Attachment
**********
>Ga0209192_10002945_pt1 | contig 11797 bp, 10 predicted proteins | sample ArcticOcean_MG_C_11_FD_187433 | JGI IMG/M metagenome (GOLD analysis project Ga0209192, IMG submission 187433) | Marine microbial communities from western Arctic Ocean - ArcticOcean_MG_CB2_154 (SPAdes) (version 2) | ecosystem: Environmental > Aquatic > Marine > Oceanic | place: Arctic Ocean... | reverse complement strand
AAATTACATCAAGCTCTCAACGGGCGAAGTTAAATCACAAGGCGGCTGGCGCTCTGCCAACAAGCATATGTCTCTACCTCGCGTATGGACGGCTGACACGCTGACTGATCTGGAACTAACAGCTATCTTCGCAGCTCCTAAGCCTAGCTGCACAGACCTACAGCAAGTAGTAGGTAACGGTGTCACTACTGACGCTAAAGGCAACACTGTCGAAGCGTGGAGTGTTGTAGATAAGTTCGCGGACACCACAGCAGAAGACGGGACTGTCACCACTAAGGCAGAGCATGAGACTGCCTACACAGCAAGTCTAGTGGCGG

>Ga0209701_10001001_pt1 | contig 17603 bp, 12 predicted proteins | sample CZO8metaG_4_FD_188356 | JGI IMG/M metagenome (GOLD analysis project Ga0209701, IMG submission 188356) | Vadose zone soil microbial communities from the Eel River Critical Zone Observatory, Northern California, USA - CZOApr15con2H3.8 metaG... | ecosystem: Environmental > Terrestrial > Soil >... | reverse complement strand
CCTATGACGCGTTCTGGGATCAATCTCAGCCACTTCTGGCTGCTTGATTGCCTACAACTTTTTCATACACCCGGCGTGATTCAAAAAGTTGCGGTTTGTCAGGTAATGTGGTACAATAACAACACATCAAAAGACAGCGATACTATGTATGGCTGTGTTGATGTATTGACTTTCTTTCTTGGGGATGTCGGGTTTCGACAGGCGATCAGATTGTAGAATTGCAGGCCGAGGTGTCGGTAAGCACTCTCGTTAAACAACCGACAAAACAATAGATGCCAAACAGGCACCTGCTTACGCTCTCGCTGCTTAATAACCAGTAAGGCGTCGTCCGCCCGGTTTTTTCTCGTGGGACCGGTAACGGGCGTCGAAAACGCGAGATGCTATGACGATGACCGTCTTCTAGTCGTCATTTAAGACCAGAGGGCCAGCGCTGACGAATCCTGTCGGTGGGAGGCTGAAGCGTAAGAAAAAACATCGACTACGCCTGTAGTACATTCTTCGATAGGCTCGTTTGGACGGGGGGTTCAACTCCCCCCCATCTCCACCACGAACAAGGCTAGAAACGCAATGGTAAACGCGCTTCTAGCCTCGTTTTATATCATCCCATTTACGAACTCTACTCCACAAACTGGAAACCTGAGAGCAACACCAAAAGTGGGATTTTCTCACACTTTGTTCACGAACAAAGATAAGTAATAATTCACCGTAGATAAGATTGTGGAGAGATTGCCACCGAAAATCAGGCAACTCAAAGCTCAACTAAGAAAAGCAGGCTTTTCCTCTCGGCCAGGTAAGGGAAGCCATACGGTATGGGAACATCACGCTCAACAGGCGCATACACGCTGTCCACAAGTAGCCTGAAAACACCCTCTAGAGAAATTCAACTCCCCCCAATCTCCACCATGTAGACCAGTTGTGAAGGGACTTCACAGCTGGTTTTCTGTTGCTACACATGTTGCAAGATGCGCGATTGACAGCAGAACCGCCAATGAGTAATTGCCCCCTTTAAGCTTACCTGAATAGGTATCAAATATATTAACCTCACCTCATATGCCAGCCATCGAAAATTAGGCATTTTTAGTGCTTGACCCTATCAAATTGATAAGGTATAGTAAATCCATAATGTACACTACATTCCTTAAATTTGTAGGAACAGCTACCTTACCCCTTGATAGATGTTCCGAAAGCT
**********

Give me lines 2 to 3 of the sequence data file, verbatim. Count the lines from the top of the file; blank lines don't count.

AAATTACATCAAGCTCTCAACGGGCGAAGTTAAATCACAAGGCGGCTGGCGCTCTGCCAACAAGCATATGTCTCTACCTCGCGTATGGACGGCTGACACGCTGACTGATCTGGAACTAACAGCTATCTTCGCAGCTCCTAAGCCTAGCTGCACAGACCTACAGCAAGTAGTAGGTAACGGTGTCACTACTGACGCTAAAGGCAACACTGTCGAAGCGTGGAGTGTTGTAGATAAGTTCGCGGACACCACAGCAGAAGACGGGACTGTCACCACTAAGGCAGAGCATGAGACTGCCTACACAGCAAGTCTAGTGGCGG

>Ga0209701_10001001_pt1 | contig 17603 bp, 12 predicted proteins | sample CZO8metaG_4_FD_188356 | JGI IMG/M metagenome (GOLD analysis project Ga0209701, IMG submission 188356) | Vadose zone soil microbial communities from the Eel River Critical Zone Observatory, Northern California, USA - CZOApr15con2H3.8 metaG... | ecosystem: Environmental > Terrestrial > Soil >... | reverse complement strand